Gold has been coveted for centuries for its unique blend of rarity, beauty, and near indestructibility. The Egyptians mined gold before 2,000 BC. The first known pure gold coin was made on the orders of King Croesus of Lydia in the sixth century BC.
Following the California gold discovery of 1848, North America became the world’s major gold supplier. From 1850 to 1875, more gold was discovered here than in the previous 350 years. By 1890, the gold fields of Alaska and the Yukon were the principal sources of supply and, shortly afterwards, discoveries in the African Transvaal indicated deposits that exceeded even these. Today, the principal gold producing countries include South Africa, the United States, Australia, Canada, China, Indonesia, and Russia.
Gold is found in nature in quartz veins and secondary alluvial deposits as a free metal. Because it is virtually indestructible, much of the gold that has ever been mined still exists above ground in one form or another.
Gold is a vital industrial commodity. Pure gold is one of the most malleable and ductile of all the metals. It is a good conductor of heat and electricity. The prime industrial use of gold is in electronics. Another important sector is dental gold where it has been used for almost 3,000 years. Other applications for gold include decorative gold leaf, reflective glass, and jewelry.
In 1792, the United States first assigned a formal monetary role for gold when Congress put the nation’s currency on a bimetallic standard, backing it with gold and silver. Under the gold standard, the U.S. government was willing to exchange its paper currency for a set amount of gold, meaning the paper currency was backed by a physical asset with real value. However, President Nixon in 1971 severed the convertibility between the U.S. dollar and gold, which led to the breakdown of the Bretton Woods international payments system. Since then, the prices of gold and of paper currencies have floated freely. U.S. and other central banks now hold physical gold reserves primarily as a store of wealth.
The Gold futures contract trades on Globex, the CME Group electronic exchange after it acquired the New York Mercantile Exchange (NYMEX) and Commodity Exchange, Inc (COMEX) in 2008. The market trades Sunday through Friday from 5:00 PM CT to 4:00 PM CT the following day.
One Gold futures contract is 100 fine troy ounces. The most common contract symbol is GC.
One Gold futures contract price increment or “tick” is $0.10 per troy ounce. A one “tick” move is $10. Therefore a full dollar move, 1088.0 to 1089.0, for example, is $100.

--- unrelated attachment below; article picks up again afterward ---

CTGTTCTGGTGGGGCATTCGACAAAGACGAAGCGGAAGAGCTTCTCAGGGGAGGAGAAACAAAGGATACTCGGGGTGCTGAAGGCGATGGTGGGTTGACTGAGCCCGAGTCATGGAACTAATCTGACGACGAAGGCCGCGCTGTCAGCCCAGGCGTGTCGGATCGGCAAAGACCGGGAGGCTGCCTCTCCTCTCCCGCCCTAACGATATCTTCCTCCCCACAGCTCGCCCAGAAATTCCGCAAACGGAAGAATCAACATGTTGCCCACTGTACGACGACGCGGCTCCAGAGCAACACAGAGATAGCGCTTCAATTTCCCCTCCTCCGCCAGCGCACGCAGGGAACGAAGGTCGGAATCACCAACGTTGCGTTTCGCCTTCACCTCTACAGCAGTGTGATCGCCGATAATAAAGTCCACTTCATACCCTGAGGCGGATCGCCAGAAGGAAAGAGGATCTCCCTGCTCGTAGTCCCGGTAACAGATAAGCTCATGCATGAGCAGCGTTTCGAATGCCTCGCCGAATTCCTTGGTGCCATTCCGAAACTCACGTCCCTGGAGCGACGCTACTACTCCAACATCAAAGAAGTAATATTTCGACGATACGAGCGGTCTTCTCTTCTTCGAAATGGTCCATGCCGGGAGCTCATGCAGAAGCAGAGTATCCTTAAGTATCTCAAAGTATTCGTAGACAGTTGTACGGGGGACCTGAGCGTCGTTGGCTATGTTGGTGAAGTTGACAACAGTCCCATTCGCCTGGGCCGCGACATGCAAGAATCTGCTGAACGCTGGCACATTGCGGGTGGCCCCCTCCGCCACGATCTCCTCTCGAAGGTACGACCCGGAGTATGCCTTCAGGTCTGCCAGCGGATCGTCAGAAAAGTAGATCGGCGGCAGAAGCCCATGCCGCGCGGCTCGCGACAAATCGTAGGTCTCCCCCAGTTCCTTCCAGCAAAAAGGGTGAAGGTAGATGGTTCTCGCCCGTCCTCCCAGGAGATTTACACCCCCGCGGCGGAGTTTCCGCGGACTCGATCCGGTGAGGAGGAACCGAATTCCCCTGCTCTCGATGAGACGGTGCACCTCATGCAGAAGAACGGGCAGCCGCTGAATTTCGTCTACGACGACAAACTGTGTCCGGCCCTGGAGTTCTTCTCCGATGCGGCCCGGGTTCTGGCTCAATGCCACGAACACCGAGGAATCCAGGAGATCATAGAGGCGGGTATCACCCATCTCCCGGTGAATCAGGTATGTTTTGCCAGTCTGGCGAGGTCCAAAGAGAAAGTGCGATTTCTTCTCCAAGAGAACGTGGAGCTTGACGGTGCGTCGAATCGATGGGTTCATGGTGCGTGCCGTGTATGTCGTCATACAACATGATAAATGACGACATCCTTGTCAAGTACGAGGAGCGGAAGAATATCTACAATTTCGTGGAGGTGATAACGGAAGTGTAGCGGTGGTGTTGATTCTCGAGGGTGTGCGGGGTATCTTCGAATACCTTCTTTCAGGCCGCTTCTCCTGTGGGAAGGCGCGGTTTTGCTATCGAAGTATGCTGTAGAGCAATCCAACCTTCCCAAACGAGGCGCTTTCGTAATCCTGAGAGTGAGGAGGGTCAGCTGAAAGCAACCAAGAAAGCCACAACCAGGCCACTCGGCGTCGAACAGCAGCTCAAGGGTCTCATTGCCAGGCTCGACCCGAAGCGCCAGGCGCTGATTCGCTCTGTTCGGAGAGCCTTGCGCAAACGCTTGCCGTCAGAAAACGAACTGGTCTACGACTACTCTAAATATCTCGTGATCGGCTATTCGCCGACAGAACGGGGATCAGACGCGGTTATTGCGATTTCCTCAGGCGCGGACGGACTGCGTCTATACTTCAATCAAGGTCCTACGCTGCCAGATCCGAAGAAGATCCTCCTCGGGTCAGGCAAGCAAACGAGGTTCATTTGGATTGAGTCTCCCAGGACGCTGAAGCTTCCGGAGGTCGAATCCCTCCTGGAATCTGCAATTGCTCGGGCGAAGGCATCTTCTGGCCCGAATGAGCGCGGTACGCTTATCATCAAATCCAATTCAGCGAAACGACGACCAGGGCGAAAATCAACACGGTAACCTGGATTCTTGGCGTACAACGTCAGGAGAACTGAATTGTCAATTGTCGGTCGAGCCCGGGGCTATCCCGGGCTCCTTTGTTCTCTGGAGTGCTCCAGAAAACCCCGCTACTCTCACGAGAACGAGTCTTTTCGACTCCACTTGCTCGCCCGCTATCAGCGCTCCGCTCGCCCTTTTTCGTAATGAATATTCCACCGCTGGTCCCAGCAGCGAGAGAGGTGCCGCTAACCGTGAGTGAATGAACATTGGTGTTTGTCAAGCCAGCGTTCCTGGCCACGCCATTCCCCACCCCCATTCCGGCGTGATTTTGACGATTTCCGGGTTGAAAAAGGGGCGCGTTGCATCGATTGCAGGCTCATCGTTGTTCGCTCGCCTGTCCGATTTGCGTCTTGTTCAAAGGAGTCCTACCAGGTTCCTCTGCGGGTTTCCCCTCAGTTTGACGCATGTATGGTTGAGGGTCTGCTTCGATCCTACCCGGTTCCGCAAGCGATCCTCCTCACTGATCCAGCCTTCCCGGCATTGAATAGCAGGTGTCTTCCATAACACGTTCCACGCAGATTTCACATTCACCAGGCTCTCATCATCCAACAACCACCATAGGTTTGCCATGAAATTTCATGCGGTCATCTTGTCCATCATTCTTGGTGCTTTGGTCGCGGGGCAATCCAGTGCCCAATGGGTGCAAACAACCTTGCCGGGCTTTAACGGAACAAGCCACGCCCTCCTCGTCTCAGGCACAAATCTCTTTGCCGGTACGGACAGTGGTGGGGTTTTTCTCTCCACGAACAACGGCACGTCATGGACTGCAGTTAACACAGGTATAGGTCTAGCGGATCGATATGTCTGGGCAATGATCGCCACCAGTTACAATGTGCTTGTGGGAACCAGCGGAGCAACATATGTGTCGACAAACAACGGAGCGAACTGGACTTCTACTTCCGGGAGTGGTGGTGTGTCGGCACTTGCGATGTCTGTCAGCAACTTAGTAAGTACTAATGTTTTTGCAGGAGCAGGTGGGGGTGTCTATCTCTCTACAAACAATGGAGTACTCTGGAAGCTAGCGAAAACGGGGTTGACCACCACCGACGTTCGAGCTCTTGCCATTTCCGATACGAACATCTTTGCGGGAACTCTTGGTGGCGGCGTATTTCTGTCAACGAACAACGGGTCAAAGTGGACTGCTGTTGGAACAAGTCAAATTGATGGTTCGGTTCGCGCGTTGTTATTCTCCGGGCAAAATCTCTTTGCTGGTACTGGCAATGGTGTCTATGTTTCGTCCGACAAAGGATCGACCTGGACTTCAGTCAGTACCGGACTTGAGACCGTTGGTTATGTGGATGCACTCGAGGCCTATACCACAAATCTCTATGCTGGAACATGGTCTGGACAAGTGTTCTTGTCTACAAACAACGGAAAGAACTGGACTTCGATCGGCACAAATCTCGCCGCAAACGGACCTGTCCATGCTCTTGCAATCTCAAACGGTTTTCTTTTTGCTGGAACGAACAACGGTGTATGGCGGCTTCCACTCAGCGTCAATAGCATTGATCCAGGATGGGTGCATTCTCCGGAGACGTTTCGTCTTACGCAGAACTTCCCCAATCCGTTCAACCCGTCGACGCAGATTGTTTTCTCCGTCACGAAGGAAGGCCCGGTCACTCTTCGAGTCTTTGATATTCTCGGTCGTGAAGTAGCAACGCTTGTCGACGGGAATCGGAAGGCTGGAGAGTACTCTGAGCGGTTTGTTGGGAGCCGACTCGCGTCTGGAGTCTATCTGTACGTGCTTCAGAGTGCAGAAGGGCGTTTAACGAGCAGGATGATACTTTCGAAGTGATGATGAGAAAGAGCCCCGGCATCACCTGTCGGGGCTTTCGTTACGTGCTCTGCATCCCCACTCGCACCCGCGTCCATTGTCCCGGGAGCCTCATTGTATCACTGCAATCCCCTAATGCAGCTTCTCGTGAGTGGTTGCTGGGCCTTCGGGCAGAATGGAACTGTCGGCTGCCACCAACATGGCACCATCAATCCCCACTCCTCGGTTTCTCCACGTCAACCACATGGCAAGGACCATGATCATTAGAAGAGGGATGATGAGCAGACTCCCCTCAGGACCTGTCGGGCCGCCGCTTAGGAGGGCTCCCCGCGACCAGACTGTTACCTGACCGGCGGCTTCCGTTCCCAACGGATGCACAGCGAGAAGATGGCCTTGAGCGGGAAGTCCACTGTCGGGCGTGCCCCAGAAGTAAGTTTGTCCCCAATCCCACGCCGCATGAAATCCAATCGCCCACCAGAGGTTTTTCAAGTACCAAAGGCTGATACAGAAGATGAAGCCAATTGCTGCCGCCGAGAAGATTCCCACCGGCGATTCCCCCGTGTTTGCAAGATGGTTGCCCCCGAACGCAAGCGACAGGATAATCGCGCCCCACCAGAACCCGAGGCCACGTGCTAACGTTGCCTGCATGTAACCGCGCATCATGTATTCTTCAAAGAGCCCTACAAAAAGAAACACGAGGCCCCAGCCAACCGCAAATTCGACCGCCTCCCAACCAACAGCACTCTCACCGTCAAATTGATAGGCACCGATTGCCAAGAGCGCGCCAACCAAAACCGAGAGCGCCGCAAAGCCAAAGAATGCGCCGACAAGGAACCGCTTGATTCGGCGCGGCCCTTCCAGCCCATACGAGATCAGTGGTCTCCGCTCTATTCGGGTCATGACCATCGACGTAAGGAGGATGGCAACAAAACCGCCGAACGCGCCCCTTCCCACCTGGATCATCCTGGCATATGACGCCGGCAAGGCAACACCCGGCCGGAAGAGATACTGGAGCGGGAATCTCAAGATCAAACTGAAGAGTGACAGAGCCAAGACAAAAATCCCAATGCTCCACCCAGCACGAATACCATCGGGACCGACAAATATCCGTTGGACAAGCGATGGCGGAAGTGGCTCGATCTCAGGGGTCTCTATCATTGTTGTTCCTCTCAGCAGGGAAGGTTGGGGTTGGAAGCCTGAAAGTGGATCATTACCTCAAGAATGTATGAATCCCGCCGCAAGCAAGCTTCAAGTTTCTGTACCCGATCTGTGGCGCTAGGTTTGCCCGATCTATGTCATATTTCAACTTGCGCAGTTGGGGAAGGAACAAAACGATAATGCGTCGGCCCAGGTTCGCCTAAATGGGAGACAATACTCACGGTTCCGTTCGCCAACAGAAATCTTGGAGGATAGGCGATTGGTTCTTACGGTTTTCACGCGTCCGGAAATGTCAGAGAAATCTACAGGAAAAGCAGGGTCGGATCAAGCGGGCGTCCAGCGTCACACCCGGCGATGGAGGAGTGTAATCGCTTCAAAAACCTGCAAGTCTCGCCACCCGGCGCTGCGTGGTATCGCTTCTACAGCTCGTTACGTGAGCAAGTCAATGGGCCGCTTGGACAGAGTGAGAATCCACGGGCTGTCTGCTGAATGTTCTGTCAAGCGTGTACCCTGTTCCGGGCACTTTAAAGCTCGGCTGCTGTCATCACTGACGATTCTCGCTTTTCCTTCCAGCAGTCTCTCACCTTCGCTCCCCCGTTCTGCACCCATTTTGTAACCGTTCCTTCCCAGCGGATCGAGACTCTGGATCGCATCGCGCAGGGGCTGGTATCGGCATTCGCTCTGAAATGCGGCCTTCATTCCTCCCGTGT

The performance bond or initial margin requirement to initiate one futures contract is $4,125 (as of November 11, 2015). To control that futures contract going forward the maintenance margin becomes $3,750 (as of November 11, 2015).
The Gold futures contract month listings are the current calendar month (for delivery purposes) plus the next two months. Any February (G), April (J), August (Q), and October (V) within 23 months of the current calendar month. Any June (M) and December (Z) within 72 months of the current calendar month.
The Gold futures contract’s Last Trading Day (LTD) is the third to last business day of the delivery month. The December 2015 Gold futures contract LTD is December 29, 2015 for example. The First Notice Day (FND) is November 30, 2015.
The Gold futures active month is settled by CME Group staff based on trading activity on CME Globex between the settlement period of 12:29:00 to 12:30:00 Central Time (CT),. The active month is the nearest base contract month that is not the current delivery month. The base months for Gold futures are February (G), April (J), June (M), August (Q) and December (Z).
The Gold futures contract is deliverable and may take place on any business day beginning on the first business day of the delivery month or any subsequent business day of the delivery month, but not later than the last business day of the current delivery month.
This particular market trades virtually around the clock (including while the European markets are trading from roughly 2:00 AM CT to 10:30 AM CT and Asian markets are trading from roughly 5:00 PM CT to 2:00 AM CT) and is susceptible to outside markets and fundamental influences.
Visit www.danielstrading.com for additional contract specifications and market information regarding the Gold futures market.
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